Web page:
Speciﬁc Learning Disabilities"The term "speciﬁc learning disability" means a disorder inone or more of the basic psychological processes involved inunderstanding or in using language, spoken or written, whichdisorder may manifest itself in the imperfect ability to listen,think, speak, read, write, spell, or do mathematicalcalculations. Such term includes such conditions as perceptualdisabilities, brain injury, minimal brain dysfunction, dyslexiaand developmental aphasia. Such team does not include alearning disability that is primarily the result of visual,hearing, or motor disabilities, of mental retardation, ofemotional disturbance, or of environmental, cultural, oreconomic disadvantage" (IDEA Sec.602(30(A-C))).
SLDIDEA breakdowns academic functioning in to 8 areas: oral expression, listening comprehension, written expression, basic reading skill, reading ﬂuency skills, reading comprehension, mathematics calculation, and mathematics problem solving. Dyslexia is a narrow sense to refer to an impairment inphonological processing that interferes with accurate andﬂuent word recognition.In maintaining educational orientation, School Psychologistsuse the terms Reading Disability, Writing Disability, and MathDisability rather than dyslexia, dysgraphia and dyscalculia.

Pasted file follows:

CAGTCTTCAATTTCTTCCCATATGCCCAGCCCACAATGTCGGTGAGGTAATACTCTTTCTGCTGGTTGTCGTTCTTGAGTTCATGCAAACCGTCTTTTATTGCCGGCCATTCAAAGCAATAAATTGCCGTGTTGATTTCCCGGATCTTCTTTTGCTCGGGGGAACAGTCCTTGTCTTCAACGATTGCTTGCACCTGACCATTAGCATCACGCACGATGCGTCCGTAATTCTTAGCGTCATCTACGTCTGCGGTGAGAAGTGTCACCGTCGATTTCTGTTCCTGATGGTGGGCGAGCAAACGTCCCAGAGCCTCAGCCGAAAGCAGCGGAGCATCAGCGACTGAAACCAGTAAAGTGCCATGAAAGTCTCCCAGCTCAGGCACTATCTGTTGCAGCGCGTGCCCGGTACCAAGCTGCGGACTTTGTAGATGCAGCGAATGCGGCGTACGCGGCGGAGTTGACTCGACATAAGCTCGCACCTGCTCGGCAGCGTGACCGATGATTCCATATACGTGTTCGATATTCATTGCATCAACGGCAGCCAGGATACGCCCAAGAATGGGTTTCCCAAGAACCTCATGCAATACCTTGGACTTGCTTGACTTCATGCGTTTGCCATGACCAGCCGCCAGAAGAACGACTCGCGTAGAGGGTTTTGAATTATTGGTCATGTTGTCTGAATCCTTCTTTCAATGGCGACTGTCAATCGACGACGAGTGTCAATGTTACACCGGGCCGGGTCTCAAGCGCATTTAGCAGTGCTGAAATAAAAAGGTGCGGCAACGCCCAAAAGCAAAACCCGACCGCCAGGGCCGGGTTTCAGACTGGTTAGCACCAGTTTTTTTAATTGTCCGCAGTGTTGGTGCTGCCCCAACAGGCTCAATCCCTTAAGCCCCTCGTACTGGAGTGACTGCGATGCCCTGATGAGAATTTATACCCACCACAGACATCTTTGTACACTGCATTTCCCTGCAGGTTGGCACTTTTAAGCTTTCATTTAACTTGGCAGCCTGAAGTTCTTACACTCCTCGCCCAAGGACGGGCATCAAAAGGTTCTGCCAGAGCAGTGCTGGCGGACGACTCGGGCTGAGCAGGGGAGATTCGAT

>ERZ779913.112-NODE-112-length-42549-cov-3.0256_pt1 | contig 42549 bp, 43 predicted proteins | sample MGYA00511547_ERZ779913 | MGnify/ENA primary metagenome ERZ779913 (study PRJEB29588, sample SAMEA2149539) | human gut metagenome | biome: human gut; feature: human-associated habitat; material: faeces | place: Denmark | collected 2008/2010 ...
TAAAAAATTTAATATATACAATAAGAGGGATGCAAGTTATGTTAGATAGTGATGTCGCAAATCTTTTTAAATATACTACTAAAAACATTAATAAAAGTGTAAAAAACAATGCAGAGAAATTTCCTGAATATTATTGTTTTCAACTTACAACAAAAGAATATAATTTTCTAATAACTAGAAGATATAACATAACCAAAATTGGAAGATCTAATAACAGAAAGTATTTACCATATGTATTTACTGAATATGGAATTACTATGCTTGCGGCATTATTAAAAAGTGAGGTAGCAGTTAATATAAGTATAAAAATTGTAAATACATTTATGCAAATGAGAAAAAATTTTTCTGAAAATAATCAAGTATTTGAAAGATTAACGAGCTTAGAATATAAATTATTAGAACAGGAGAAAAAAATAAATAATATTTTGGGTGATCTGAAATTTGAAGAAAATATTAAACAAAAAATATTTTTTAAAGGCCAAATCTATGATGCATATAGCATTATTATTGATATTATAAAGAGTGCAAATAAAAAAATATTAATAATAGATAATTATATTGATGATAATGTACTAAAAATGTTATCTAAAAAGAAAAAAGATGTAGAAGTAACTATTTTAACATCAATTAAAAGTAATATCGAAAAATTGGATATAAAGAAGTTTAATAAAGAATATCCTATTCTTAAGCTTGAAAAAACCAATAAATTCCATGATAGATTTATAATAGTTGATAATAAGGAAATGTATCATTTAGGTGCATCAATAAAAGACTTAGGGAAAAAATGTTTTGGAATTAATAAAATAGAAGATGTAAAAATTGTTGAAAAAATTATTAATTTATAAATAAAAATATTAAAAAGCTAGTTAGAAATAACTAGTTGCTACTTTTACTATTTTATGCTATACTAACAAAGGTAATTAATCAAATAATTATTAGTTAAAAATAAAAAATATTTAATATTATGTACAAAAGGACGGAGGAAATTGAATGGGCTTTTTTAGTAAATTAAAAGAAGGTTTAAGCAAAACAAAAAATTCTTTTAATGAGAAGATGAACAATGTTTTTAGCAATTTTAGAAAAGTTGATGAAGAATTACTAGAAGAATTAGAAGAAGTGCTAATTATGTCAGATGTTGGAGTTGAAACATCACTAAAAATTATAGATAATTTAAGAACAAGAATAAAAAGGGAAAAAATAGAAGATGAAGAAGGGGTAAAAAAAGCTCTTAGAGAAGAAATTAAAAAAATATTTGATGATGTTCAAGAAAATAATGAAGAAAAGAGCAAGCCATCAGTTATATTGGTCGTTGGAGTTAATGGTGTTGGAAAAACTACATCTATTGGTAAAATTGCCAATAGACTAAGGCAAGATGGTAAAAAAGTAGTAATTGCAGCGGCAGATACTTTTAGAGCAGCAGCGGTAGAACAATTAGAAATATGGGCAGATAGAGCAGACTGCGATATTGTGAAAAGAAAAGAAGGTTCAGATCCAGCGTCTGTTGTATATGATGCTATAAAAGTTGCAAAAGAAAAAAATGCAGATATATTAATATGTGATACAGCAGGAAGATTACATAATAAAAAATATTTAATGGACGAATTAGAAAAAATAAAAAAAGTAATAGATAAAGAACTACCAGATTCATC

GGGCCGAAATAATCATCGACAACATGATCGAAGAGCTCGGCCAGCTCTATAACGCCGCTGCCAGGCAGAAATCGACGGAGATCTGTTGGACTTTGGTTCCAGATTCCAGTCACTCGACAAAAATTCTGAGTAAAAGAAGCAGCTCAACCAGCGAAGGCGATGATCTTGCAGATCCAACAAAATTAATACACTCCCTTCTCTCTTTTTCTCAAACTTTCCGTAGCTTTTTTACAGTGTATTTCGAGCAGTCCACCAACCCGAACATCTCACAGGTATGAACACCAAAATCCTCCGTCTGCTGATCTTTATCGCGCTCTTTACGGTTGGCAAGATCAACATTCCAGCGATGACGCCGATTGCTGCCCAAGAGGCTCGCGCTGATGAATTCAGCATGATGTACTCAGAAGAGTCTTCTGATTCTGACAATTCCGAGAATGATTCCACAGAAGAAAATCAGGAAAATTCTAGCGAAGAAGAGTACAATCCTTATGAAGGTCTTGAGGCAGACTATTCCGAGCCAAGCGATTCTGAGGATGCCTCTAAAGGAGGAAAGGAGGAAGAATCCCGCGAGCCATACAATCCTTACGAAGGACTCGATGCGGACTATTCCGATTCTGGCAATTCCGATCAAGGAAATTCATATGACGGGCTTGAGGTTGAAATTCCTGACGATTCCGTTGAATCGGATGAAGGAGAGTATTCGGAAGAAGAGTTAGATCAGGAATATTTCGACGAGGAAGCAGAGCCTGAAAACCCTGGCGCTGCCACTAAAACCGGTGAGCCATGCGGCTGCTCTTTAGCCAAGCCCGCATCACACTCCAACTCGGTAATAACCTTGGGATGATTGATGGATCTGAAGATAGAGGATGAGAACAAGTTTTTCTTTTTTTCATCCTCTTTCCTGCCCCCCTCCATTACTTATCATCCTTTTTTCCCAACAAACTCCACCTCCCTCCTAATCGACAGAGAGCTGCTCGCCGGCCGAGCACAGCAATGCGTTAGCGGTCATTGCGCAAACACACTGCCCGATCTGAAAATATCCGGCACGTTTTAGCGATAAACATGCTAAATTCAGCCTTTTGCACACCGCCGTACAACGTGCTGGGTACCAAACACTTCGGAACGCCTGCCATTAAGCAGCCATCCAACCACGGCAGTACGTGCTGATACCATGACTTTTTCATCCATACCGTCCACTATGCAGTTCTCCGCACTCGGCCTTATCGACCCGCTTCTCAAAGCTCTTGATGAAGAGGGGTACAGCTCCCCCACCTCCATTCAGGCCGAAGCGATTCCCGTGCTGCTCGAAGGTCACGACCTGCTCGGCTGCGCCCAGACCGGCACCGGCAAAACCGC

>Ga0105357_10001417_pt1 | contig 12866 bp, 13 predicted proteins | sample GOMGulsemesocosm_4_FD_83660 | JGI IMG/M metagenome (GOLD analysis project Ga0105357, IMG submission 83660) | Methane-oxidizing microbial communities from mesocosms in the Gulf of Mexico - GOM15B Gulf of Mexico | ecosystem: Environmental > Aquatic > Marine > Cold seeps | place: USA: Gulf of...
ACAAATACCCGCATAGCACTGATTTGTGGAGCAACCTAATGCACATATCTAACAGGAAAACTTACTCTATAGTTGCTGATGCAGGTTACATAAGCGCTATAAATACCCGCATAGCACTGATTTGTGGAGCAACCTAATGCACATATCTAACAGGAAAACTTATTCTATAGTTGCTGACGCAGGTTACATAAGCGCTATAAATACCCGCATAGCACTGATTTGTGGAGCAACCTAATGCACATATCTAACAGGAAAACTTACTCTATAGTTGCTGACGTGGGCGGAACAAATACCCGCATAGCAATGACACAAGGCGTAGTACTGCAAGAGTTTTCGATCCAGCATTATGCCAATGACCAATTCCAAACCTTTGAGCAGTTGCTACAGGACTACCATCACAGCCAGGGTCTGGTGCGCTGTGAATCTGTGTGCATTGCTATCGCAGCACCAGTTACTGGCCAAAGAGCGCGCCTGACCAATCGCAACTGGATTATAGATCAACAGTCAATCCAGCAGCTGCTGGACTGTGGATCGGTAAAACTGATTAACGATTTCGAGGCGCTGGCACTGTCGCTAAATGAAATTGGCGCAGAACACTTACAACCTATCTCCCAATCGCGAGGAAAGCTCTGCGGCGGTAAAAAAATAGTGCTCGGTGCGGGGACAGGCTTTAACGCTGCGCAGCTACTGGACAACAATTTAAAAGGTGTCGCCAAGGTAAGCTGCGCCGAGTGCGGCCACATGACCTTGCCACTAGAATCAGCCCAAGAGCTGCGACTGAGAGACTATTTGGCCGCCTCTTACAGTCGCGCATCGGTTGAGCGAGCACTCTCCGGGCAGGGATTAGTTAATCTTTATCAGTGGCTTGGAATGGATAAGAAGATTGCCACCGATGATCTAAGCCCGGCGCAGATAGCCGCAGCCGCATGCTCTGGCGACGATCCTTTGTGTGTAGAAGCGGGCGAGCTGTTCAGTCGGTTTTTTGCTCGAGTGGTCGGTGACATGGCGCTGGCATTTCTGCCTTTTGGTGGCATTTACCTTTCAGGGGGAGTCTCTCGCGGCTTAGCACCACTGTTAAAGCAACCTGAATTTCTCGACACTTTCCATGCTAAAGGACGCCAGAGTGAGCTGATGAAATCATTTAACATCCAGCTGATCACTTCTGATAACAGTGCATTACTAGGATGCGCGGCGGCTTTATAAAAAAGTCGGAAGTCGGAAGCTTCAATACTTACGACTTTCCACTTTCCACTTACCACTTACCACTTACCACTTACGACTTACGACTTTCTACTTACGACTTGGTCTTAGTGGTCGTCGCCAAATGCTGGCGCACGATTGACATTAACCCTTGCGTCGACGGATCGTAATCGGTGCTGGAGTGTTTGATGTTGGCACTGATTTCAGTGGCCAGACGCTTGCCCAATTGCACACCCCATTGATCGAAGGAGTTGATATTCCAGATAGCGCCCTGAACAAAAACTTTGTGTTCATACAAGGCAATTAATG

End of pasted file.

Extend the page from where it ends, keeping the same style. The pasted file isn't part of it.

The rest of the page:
What types of cognitive abilities do you already know about?
Catell-Horn-Carroll3 stratums stratum I = g - general intelligence stratum II = broad abilities stratum III = narrow abilitiesCHC abilities and deﬁnitions continue tobe updated.
CHCConsiderable evidence that both broad and narrow CHCcognitive abilities and processes explain a signiﬁcant portionof variance in speciﬁc academic abilities over and above the avariance account for general intelligence (g)Prior to 2000 the majority of intelligence batteries did notmeasure Gf, Gsm, Glr, Ga and Gs well which is concerningsince those are are impotent in predicting and understandingschool achievement. Gf is often considered to be the essence of intelligence, but itwas not measured or adequately measured by mot intelligencebatteries such as the WISC-III, WAIS-R, WPPSI-R, KABC, CAS(Alfonso et al, 2005)
WISC-IV vs WJ-CogWISC-IV omits Auditory Processing(Ga), Long-Term Retrieval (Glr),Combines Visual Processing (Gv) andFluid Reasoning (Gf). Measures Short-Term Memory (Gsm),Processing Speed (Gs) and CrystallizedIntelligence (Gc) similar to the WJ Cog